- we do exactly what we did before:

And presto, we know the second last byte of `I2`

as well. We can therefore find the second last byte of `P2`

, the real plaintext, again in exactly the same way as before:

Rinse, repeat, and read the entire 16 bytes of `C2`

!

A cipherblock’s decrypted form depends only on itself and the preceding cipherblock. So we can apply the above algorithm to every block in the ciphertext (apart from the first one). The first cipherblock would have been encrypted using an IV (initialization vector), a secret cipherblock chosen by the encrypter during the encryption process. Unless we know the IV, we can’t decrypt the first block. There is nothing particularly clever we can do here, apart from trying stupidly obvious values like [0, 0, 0, …] for the IV and seeing if we get anything sensible out. Hopefully the first 16 bytes will just be something like “Dearest Humphrey” anyway.

And that’s the Padding Oracle Attack

We know that you don’t use your own cryptography algorithms, and so we build on what’s already devised and built. It’s easy to then feel complacent when you’re hiding behind a powerful cipher created by professionals. As long as you keep your secret keys secret and don’t store anything in plaintext, you feel immune.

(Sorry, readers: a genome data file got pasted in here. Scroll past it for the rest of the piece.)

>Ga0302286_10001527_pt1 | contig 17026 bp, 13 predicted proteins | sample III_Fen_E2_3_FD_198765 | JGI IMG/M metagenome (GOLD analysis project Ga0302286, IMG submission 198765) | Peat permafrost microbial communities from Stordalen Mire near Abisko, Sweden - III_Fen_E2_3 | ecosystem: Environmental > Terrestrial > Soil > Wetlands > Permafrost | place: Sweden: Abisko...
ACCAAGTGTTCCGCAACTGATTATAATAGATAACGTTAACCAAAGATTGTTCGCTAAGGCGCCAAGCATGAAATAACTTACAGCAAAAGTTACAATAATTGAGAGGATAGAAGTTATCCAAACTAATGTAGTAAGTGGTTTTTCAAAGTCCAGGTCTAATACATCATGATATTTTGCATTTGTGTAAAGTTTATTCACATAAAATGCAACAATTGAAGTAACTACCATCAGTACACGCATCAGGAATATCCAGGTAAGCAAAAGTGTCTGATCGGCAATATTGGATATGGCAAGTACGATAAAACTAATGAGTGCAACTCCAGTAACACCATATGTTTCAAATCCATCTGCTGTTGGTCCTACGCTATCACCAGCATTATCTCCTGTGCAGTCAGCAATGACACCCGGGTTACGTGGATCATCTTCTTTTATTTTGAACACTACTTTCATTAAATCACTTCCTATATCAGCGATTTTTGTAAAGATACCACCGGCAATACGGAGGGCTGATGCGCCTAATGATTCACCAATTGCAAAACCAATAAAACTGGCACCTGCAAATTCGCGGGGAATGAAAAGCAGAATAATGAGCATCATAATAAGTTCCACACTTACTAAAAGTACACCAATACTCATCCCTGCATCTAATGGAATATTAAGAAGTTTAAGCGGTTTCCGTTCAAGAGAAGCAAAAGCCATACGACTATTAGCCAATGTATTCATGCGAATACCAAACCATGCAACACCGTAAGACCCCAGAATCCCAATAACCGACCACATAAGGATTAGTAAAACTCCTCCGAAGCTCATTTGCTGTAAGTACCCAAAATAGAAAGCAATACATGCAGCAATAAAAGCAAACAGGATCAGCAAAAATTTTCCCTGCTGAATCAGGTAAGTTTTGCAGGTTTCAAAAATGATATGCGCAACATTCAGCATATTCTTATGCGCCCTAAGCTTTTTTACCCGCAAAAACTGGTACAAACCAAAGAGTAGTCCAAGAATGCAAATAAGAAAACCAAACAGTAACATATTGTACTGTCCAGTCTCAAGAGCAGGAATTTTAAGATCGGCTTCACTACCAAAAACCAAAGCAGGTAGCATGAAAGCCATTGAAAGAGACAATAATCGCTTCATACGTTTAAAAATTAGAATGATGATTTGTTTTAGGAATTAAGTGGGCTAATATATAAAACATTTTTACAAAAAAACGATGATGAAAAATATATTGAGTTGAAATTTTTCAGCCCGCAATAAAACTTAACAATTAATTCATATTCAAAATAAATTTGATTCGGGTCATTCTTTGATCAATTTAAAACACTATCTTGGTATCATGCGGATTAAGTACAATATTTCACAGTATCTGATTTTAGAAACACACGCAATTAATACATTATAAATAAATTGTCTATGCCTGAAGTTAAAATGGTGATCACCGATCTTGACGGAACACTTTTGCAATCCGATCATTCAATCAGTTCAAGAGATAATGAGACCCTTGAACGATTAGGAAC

But as we have seen, it only takes the tiniest of side-channel information leaks in order to be completely vulnerable. Our imaginary developer implemented the algorithm perfectly using an existing library, used keys of a perfectly sensible length, and didn’t do anything stupid like reuse nonces. Their only mistake was forgetting to catch an obscure exception, and in doing so telling us whether our ciphertexts decrypted to something valid.

Of course, this particular attack could be prevented by catching the exception, rate-limiting requests from the same IP address, or monitoring for suspicious requests, but that’s obviously not the point. Attackers will always be sophisticated, and can exploit even the tiniest of implementation imperfections. Be careful with your crypto, even when it’s someone else’s!

The Matasano Crypto Challenges for switching me onto crypto. Highly highly recommended

Kindly translated into Russian by Alex at habrahabr.ru.

I publish new work on programming, security, and a few other topics several times a month.